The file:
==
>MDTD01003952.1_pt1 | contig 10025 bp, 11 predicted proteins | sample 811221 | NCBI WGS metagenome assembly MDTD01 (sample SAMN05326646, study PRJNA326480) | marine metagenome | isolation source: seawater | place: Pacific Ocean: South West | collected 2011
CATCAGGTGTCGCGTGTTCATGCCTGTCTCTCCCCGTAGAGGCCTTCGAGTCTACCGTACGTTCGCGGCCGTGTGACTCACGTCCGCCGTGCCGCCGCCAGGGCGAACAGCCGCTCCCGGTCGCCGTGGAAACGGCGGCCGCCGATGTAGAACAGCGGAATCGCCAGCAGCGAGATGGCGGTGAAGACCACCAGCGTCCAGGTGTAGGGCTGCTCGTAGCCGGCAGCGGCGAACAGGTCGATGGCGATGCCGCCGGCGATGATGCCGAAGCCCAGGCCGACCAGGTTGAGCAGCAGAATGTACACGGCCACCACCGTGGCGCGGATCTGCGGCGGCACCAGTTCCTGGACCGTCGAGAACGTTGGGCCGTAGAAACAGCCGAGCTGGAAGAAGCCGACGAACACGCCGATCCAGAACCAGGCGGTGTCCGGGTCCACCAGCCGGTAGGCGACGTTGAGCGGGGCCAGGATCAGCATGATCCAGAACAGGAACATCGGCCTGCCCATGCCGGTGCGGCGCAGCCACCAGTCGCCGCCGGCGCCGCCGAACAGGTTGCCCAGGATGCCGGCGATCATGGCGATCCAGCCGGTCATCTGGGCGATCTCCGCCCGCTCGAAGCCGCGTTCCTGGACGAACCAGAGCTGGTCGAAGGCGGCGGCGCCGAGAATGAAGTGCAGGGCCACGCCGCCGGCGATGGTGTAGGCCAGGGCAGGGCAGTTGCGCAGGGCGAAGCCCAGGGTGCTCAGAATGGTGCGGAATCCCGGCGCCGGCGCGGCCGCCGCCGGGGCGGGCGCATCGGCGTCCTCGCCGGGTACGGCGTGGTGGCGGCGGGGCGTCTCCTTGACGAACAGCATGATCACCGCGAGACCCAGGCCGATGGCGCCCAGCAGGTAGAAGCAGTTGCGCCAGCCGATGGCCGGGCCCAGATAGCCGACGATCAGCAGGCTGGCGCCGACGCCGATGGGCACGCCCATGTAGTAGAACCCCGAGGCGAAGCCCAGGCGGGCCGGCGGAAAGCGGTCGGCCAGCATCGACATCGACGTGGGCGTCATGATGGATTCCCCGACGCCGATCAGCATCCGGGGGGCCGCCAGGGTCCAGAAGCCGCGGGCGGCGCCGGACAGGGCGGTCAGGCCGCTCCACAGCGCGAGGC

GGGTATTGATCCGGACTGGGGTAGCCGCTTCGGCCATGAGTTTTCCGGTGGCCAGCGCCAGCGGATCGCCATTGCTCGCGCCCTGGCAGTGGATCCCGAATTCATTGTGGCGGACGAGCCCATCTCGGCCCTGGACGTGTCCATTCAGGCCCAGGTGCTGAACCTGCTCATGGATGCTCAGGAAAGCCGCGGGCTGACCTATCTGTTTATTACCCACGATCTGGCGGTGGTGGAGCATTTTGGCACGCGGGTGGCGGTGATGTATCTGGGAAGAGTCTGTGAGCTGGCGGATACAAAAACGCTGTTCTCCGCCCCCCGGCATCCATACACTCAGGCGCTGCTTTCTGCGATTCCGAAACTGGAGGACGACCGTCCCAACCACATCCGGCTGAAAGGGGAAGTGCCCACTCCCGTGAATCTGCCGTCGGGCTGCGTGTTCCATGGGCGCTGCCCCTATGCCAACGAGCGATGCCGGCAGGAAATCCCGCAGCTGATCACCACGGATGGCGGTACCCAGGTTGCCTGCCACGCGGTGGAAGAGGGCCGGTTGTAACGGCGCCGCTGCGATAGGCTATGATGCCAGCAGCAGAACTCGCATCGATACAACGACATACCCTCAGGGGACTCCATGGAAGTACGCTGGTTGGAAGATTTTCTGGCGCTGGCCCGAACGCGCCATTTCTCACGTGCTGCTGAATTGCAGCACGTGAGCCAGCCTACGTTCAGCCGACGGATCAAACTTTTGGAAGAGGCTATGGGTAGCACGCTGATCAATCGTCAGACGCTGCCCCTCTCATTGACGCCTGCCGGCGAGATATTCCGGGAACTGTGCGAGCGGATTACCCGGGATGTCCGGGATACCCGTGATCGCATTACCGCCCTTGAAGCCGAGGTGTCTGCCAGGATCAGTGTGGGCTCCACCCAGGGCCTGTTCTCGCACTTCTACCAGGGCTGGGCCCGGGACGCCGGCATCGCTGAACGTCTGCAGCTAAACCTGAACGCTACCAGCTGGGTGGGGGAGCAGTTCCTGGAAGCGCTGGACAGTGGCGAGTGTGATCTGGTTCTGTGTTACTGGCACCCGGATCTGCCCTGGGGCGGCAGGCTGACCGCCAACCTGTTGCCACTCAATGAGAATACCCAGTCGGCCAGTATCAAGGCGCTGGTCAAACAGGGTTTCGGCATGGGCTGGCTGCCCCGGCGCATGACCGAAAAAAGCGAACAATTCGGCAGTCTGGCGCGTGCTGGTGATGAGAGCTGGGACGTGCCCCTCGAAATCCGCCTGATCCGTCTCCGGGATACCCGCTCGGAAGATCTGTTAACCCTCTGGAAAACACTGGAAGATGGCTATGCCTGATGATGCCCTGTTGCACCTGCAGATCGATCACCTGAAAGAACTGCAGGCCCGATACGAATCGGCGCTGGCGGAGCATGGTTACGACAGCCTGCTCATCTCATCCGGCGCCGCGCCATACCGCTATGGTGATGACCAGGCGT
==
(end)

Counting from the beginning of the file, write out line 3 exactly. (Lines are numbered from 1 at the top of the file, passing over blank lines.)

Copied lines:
GGGTATTGATCCGGACTGGGGTAGCCGCTTCGGCCATGAGTTTTCCGGTGGCCAGCGCCAGCGGATCGCCATTGCTCGCGCCCTGGCAGTGGATCCCGAATTCATTGTGGCGGACGAGCCCATCTCGGCCCTGGACGTGTCCATTCAGGCCCAGGTGCTGAACCTGCTCATGGATGCTCAGGAAAGCCGCGGGCTGACCTATCTGTTTATTACCCACGATCTGGCGGTGGTGGAGCATTTTGGCACGCGGGTGGCGGTGATGTATCTGGGAAGAGTCTGTGAGCTGGCGGATACAAAAACGCTGTTCTCCGCCCCCCGGCATCCATACACTCAGGCGCTGCTTTCTGCGATTCCGAAACTGGAGGACGACCGTCCCAACCACATCCGGCTGAAAGGGGAAGTGCCCACTCCCGTGAATCTGCCGTCGGGCTGCGTGTTCCATGGGCGCTGCCCCTATGCCAACGAGCGATGCCGGCAGGAAATCCCGCAGCTGATCACCACGGATGGCGGTACCCAGGTTGCCTGCCACGCGGTGGAAGAGGGCCGGTTGTAACGGCGCCGCTGCGATAGGCTATGATGCCAGCAGCAGAACTCGCATCGATACAACGACATACCCTCAGGGGACTCCATGGAAGTACGCTGGTTGGAAGATTTTCTGGCGCTGGCCCGAACGCGCCATTTCTCACGTGCTGCTGAATTGCAGCACGTGAGCCAGCCTACGTTCAGCCGACGGATCAAACTTTTGGAAGAGGCTATGGGTAGCACGCTGATCAATCGTCAGACGCTGCCCCTCTCATTGACGCCTGCCGGCGAGATATTCCGGGAACTGTGCGAGCGGATTACCCGGGATGTCCGGGATACCCGTGATCGCATTACCGCCCTTGAAGCCGAGGTGTCTGCCAGGATCAGTGTGGGCTCCACCCAGGGCCTGTTCTCGCACTTCTACCAGGGCTGGGCCCGGGACGCCGGCATCGCTGAACGTCTGCAGCTAAACCTGAACGCTACCAGCTGGGTGGGGGAGCAGTTCCTGGAAGCGCTGGACAGTGGCGAGTGTGATCTGGTTCTGTGTTACTGGCACCCGGATCTGCCCTGGGGCGGCAGGCTGACCGCCAACCTGTTGCCACTCAATGAGAATACCCAGTCGGCCAGTATCAAGGCGCTGGTCAAACAGGGTTTCGGCATGGGCTGGCTGCCCCGGCGCATGACCGAAAAAAGCGAACAATTCGGCAGTCTGGCGCGTGCTGGTGATGAGAGCTGGGACGTGCCCCTCGAAATCCGCCTGATCCGTCTCCGGGATACCCGCTCGGAAGATCTGTTAACCCTCTGGAAAACACTGGAAGATGGCTATGCCTGATGATGCCCTGTTGCACCTGCAGATCGATCACCTGAAAGAACTGCAGGCCCGATACGAATCGGCGCTGGCGGAGCATGGTTACGACAGCCTGCTCATCTCATCCGGCGCCGCGCCATACCGCTATGGTGATGACCAGGCGT